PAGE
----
Planning reforms could impact housing associations like NCHA

While the Government is attempting to address the perennial issue of land availability by reforming planning laws –the proposed changes involves streamlining the process to convert building usage into housing – Paul has some concerns over what impact it will have on Section 106 agreements.

Presently, private developers will agree with local authorities to make some infrastructure improvements in communities and for a proportion of its homes to be made affordable.

These properties will often be subsequently managed by housing associations but Paul is slightly anxious at the prospect of developers soon being able to make economic arguments that negate the affordable housing requirement.

“We aim to deliver 2,000 homes over the next five years but this would become more difficult,” he says.

“I’d like to think the aspiration of the sector would remain the same but we’d have to just work harder.”

The Government has pledged to invest £12.2bn in affordable housing until 2026 via its Affordable Housing Programme, and NCHA stands in a good position to get a slice of the funding as one of Homes England’s 23 strategic partners in a joint venture with Longhurst.

Delivered alongside a new, more accessible model for shared ownership to help more people get on the property ladder, it is the highest single funding commitment to affordable housing since the Conservatives took office in 2020.

Paul believes this is because politicians now understand how a warm and secure home is the foundation for people to have a “successful” life.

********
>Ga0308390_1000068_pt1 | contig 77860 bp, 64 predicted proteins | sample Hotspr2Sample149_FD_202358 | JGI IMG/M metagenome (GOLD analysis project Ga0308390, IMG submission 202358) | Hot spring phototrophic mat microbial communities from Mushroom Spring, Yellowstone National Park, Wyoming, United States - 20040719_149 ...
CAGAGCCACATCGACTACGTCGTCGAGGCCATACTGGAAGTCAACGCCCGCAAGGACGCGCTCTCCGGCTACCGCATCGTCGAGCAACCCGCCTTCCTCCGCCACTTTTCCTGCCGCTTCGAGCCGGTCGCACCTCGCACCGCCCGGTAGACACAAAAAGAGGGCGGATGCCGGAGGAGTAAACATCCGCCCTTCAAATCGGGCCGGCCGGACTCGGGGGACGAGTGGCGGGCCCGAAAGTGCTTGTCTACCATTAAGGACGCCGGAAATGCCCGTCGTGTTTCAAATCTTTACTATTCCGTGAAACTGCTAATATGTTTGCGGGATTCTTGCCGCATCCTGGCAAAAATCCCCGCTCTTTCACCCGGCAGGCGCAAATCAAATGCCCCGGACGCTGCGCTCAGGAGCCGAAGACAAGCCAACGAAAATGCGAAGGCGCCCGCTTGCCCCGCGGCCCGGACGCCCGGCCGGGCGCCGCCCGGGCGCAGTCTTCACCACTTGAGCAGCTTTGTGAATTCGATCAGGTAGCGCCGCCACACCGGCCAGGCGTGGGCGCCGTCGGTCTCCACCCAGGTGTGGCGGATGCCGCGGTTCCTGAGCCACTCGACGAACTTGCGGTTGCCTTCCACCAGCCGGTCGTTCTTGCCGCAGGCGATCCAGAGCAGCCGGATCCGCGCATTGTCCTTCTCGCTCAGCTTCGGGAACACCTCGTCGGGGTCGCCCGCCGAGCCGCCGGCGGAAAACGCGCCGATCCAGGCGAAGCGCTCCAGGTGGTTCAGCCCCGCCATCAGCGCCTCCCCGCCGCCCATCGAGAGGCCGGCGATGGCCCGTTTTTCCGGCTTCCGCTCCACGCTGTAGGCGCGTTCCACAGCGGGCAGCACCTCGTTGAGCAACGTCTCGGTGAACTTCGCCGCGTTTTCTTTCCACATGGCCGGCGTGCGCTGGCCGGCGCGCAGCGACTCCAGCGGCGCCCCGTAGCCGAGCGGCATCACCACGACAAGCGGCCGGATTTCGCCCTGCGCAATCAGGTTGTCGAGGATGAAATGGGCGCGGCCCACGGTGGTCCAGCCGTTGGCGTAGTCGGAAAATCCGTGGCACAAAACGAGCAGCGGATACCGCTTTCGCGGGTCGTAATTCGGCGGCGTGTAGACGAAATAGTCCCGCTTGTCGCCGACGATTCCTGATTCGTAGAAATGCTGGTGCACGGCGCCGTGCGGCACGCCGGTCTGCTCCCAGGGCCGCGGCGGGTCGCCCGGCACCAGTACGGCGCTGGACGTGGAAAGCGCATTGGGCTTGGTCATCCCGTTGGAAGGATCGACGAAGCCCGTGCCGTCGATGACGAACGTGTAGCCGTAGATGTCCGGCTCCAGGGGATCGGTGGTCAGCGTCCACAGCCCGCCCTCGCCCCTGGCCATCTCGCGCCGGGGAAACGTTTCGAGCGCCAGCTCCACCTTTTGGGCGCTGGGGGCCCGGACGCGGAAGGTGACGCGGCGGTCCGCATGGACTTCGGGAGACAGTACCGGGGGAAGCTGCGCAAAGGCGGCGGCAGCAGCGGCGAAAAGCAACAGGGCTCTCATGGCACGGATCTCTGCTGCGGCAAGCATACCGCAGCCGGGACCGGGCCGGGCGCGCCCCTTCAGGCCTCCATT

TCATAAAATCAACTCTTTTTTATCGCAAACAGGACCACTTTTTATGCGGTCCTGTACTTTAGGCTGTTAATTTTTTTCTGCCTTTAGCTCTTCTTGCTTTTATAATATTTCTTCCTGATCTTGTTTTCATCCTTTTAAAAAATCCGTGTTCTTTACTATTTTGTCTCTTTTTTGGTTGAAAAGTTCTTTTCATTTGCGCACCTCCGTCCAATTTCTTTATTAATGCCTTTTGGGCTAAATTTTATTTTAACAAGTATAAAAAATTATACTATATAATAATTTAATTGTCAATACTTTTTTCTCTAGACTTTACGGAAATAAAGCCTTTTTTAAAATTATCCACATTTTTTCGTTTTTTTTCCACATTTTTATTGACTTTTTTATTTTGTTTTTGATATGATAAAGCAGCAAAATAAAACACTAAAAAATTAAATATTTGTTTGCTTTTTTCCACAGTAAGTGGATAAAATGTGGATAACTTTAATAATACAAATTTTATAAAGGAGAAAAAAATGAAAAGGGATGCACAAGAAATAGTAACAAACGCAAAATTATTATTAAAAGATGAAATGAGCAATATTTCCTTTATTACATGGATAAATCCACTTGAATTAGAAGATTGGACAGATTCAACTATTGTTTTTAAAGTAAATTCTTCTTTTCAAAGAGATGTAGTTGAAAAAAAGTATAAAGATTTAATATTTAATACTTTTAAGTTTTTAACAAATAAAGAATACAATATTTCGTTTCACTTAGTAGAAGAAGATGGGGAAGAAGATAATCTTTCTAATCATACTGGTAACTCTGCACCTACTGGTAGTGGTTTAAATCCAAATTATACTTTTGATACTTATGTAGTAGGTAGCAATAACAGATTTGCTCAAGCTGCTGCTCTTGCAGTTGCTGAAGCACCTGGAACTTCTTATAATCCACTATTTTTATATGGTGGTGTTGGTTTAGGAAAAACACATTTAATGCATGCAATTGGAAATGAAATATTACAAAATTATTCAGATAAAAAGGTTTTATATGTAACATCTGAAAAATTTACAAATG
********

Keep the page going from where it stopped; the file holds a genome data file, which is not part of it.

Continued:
“I do feel I hear more about housing now than I did 10 years ago,” he says.

“It’s a very aspirational and emotive aspect of politics. There’s a ladder that some people climb from social to privately rented housing, and then potentially buying their own home one day – perhaps via shared ownership.

“We call it staircasing and housing associations play a vital role in these transitions through the different stages of people’s lives.”

This all-encompassing role of housing associations is why Paul is keen to point out their social roots.

He adds: “What I’ve learned over the past 20 years is that it’s more of a housing association movement, rather than just being a sector.

“And when it comes to social and affordable housing, it’s a powerful movement.”

Future of sustainable housing

New environmental standards have been drawn up by NCHA as it responds to the greater emphasis on sustainability.

The housing association has made a pledge to make its existing homes more energy-efficient and explore the use of renewable energy technologies to develop new homes after its board signed off a new list of standards in February this year.

Replacing a previous design and environmental sustainability strategy that had been in place for two decades, it hopes this will bring the organisation in line with the Future Homes Standard – which will be introduced in 2025 and requires new-build homes to have low-carbon heating and world-leading levels of energy efficiency.